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Steve Jobs

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The Dangers of USP

The Dangers of USP

Defining a unique sales proposition, or USP, has become part of business mantra. I’ve sat in many meetings with boards and senior management teams and heard someone challenge the group with a question like, “What’s our USP?” The response is usually the same – people grasp onto the question and begin furiously trying to either define or redefine their business/product/service USP as if it’s the missing magical ingredient for strategy.

The point of a USP is to help a product or brand stand out in a crowded market place because of the qualities that make it different. Whilst this is important there are some significant traps in overplaying USP:

Firstly, and most importantly, USP puts the focus on the business rather than on the customer, and this seems the wrong way round. The danger here is that corporate introspection can lead to ideas and thinking that aren’t aligned to customers. Jeff Bezos, founder of Amazon, keeps driving his business to obsess about customers. In an article with Harvard Business Review he said, “we’ve made a number of decisions siding with the customer that have been questioned by well-meaning critics, Wall Street analysts, and industry analysts. I’m talking about things like free shipping, relentlessly lowering prices, Amazon Prime.” Amazon’s ideas and thinking have usually been driven by their deep understanding of their customers rather than by trying to identify what makes them different.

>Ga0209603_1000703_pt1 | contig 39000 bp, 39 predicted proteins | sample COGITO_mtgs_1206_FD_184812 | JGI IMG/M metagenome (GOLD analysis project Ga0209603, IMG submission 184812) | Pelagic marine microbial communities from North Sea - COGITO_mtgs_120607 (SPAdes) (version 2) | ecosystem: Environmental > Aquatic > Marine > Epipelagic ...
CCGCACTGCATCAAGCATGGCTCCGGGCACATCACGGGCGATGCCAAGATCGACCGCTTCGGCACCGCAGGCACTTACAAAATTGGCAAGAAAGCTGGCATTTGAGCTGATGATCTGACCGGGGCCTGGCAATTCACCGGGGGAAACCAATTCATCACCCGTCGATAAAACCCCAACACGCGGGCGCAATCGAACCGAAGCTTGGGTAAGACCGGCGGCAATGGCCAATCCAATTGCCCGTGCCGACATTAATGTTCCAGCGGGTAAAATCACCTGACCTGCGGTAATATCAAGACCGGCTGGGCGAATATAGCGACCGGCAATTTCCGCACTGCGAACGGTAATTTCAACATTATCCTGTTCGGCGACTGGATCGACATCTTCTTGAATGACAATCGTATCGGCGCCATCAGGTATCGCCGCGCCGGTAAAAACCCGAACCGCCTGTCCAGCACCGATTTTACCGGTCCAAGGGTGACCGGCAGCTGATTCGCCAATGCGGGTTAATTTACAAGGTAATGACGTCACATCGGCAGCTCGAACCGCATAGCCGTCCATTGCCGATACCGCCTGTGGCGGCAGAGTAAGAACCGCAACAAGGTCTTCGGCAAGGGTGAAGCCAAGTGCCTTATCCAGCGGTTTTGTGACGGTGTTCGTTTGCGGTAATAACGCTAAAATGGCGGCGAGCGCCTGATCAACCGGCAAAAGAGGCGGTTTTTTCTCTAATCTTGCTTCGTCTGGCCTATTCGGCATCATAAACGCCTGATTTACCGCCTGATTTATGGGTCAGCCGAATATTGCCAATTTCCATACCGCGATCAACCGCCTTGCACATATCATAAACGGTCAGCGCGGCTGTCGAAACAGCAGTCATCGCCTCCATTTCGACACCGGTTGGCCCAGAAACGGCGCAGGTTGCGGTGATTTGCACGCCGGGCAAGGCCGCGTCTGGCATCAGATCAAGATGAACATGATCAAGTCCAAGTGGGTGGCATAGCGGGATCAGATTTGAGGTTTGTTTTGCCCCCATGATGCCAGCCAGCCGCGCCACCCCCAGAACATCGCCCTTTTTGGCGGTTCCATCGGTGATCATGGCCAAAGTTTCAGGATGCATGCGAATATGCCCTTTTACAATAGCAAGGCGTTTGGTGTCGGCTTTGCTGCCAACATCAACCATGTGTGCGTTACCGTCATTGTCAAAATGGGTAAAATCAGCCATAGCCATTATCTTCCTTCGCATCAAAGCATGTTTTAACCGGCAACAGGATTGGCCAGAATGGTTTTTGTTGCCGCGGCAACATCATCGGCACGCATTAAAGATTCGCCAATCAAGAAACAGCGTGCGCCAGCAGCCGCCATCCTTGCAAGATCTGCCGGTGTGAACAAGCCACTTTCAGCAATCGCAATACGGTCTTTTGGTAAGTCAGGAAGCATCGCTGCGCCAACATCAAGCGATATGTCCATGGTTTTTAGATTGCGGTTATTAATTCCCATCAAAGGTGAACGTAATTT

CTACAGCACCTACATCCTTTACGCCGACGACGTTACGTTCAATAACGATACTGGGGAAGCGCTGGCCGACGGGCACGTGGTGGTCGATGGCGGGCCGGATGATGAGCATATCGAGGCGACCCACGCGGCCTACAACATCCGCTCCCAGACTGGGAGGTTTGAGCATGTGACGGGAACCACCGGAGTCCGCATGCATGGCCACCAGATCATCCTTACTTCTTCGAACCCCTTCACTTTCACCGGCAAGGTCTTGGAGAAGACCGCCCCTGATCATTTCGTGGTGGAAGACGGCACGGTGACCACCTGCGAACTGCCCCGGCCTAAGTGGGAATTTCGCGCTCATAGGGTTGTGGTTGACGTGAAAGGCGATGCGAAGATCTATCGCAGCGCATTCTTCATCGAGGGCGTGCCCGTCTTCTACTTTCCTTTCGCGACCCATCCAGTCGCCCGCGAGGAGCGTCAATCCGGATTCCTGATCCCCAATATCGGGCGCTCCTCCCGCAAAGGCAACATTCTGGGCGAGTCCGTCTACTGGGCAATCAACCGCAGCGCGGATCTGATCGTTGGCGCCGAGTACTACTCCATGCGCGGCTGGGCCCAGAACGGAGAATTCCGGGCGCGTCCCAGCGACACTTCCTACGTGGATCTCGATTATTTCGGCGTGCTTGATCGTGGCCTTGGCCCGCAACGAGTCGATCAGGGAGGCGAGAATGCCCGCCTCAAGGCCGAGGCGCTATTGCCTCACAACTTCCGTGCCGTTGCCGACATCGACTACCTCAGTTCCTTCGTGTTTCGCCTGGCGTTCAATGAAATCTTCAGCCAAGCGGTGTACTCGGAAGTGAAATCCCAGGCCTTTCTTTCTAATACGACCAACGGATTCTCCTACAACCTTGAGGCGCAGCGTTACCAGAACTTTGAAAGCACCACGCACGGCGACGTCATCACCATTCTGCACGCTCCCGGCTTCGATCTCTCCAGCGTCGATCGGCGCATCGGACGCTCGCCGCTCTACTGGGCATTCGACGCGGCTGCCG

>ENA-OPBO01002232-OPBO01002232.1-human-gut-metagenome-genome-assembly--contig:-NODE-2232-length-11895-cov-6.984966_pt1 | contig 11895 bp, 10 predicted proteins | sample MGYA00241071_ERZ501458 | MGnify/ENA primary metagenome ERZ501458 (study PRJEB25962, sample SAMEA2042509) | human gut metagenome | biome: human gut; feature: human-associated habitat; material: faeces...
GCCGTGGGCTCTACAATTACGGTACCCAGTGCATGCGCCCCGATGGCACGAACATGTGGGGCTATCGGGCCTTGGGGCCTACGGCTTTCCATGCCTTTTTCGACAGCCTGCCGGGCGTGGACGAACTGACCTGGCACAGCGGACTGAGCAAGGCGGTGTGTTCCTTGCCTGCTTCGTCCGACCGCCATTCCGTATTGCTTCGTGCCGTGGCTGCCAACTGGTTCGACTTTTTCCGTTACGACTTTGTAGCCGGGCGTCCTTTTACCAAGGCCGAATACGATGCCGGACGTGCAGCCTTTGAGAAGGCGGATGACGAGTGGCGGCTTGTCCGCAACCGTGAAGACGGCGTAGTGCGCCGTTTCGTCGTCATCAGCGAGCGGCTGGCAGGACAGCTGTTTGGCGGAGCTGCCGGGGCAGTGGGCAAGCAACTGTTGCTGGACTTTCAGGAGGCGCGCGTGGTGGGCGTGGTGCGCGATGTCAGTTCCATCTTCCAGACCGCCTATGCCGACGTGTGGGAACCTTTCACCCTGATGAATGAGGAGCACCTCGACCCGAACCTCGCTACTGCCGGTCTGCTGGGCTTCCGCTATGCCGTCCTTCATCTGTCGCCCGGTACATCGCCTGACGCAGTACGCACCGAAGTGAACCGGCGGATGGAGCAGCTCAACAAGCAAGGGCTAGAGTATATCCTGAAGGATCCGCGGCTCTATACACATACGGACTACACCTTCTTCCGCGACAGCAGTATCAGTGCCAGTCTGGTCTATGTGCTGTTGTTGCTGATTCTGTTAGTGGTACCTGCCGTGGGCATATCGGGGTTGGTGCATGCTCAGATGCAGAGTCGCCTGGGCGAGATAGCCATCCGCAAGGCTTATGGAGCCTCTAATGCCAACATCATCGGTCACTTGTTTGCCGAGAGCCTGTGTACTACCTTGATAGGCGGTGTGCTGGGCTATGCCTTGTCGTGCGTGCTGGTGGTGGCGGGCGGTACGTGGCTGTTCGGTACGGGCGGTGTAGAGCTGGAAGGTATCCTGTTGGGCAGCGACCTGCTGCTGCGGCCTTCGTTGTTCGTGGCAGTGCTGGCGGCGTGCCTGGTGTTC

Secondly, the meaning of the unique part of USP is often strained when it’s used. I recently read a business article that said, “Tesco and Asda can genuinely use low prices as a USP.” Really? Both of them? Often others are doing something similar but fortunately uniqueness is not always important to customers. Continuing with the example of supermarkets, it’s often convenience and location that guide purchasing choices and not just so-called brand differences.

Whilst it is useful to identify USP it may be far more critical to discover how to make a difference to the lives of customers. Bestselling marketer, Bernadette Jiwa, writes in her book Difference, “People don’t want to be sold for the reasons you think your brand is better or best. They don’t want something different. They want something that makes a difference.”

Here are some questions to help you think through USP and difference:

  • Why is it important for us to clarify USP?
  • Why do returning customers come back to us?
  • What do new customers say persuaded them to purchase from us?
  • What do we do to find out about the difference we make to our customers’ lives?
  • What are the strengths of our organisation and how are we deliberately leveraging them for competitive advantage?